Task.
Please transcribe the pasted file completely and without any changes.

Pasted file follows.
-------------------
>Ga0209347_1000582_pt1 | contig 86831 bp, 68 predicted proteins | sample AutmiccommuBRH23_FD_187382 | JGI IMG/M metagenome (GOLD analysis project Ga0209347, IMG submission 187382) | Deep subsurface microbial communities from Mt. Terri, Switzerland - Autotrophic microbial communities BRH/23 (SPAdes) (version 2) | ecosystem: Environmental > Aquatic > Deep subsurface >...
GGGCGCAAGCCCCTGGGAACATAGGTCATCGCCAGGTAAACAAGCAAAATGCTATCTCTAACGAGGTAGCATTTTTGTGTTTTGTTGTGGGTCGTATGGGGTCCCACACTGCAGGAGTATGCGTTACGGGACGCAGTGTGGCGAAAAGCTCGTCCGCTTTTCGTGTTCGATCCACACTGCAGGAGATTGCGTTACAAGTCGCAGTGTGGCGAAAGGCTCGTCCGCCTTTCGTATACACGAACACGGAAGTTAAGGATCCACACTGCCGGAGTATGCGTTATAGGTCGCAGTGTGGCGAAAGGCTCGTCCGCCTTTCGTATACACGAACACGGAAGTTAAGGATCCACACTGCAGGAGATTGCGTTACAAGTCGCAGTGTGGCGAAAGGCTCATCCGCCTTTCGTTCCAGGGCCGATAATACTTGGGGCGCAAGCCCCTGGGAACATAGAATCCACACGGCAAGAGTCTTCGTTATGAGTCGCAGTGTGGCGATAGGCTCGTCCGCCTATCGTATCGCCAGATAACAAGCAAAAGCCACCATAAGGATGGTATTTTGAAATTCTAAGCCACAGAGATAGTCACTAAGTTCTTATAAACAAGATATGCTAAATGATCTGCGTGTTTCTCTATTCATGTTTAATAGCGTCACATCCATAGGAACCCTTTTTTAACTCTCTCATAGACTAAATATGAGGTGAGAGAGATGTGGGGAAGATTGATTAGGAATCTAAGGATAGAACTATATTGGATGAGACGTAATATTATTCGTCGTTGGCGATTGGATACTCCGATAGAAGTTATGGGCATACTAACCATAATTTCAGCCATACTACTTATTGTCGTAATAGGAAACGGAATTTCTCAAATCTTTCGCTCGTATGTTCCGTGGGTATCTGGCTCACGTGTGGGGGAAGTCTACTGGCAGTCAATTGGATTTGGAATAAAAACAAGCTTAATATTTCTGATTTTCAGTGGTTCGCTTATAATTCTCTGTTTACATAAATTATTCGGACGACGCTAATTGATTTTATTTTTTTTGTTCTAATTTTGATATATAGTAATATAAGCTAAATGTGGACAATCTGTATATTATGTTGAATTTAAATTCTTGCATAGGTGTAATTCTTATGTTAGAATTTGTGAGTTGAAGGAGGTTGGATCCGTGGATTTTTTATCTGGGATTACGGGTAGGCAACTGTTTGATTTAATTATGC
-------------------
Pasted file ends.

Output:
>Ga0209347_1000582_pt1 | contig 86831 bp, 68 predicted proteins | sample AutmiccommuBRH23_FD_187382 | JGI IMG/M metagenome (GOLD analysis project Ga0209347, IMG submission 187382) | Deep subsurface microbial communities from Mt. Terri, Switzerland - Autotrophic microbial communities BRH/23 (SPAdes) (version 2) | ecosystem: Environmental > Aquatic > Deep subsurface >...
GGGCGCAAGCCCCTGGGAACATAGGTCATCGCCAGGTAAACAAGCAAAATGCTATCTCTAACGAGGTAGCATTTTTGTGTTTTGTTGTGGGTCGTATGGGGTCCCACACTGCAGGAGTATGCGTTACGGGACGCAGTGTGGCGAAAAGCTCGTCCGCTTTTCGTGTTCGATCCACACTGCAGGAGATTGCGTTACAAGTCGCAGTGTGGCGAAAGGCTCGTCCGCCTTTCGTATACACGAACACGGAAGTTAAGGATCCACACTGCCGGAGTATGCGTTATAGGTCGCAGTGTGGCGAAAGGCTCGTCCGCCTTTCGTATACACGAACACGGAAGTTAAGGATCCACACTGCAGGAGATTGCGTTACAAGTCGCAGTGTGGCGAAAGGCTCATCCGCCTTTCGTTCCAGGGCCGATAATACTTGGGGCGCAAGCCCCTGGGAACATAGAATCCACACGGCAAGAGTCTTCGTTATGAGTCGCAGTGTGGCGATAGGCTCGTCCGCCTATCGTATCGCCAGATAACAAGCAAAAGCCACCATAAGGATGGTATTTTGAAATTCTAAGCCACAGAGATAGTCACTAAGTTCTTATAAACAAGATATGCTAAATGATCTGCGTGTTTCTCTATTCATGTTTAATAGCGTCACATCCATAGGAACCCTTTTTTAACTCTCTCATAGACTAAATATGAGGTGAGAGAGATGTGGGGAAGATTGATTAGGAATCTAAGGATAGAACTATATTGGATGAGACGTAATATTATTCGTCGTTGGCGATTGGATACTCCGATAGAAGTTATGGGCATACTAACCATAATTTCAGCCATACTACTTATTGTCGTAATAGGAAACGGAATTTCTCAAATCTTTCGCTCGTATGTTCCGTGGGTATCTGGCTCACGTGTGGGGGAAGTCTACTGGCAGTCAATTGGATTTGGAATAAAAACAAGCTTAATATTTCTGATTTTCAGTGGTTCGCTTATAATTCTCTGTTTACATAAATTATTCGGACGACGCTAATTGATTTTATTTTTTTTGTTCTAATTTTGATATATAGTAATATAAGCTAAATGTGGACAATCTGTATATTATGTTGAATTTAAATTCTTGCATAGGTGTAATTCTTATGTTAGAATTTGTGAGTTGAAGGAGGTTGGATCCGTGGATTTTTTATCTGGGATTACGGGTAGGCAACTGTTTGATTTAATTATGC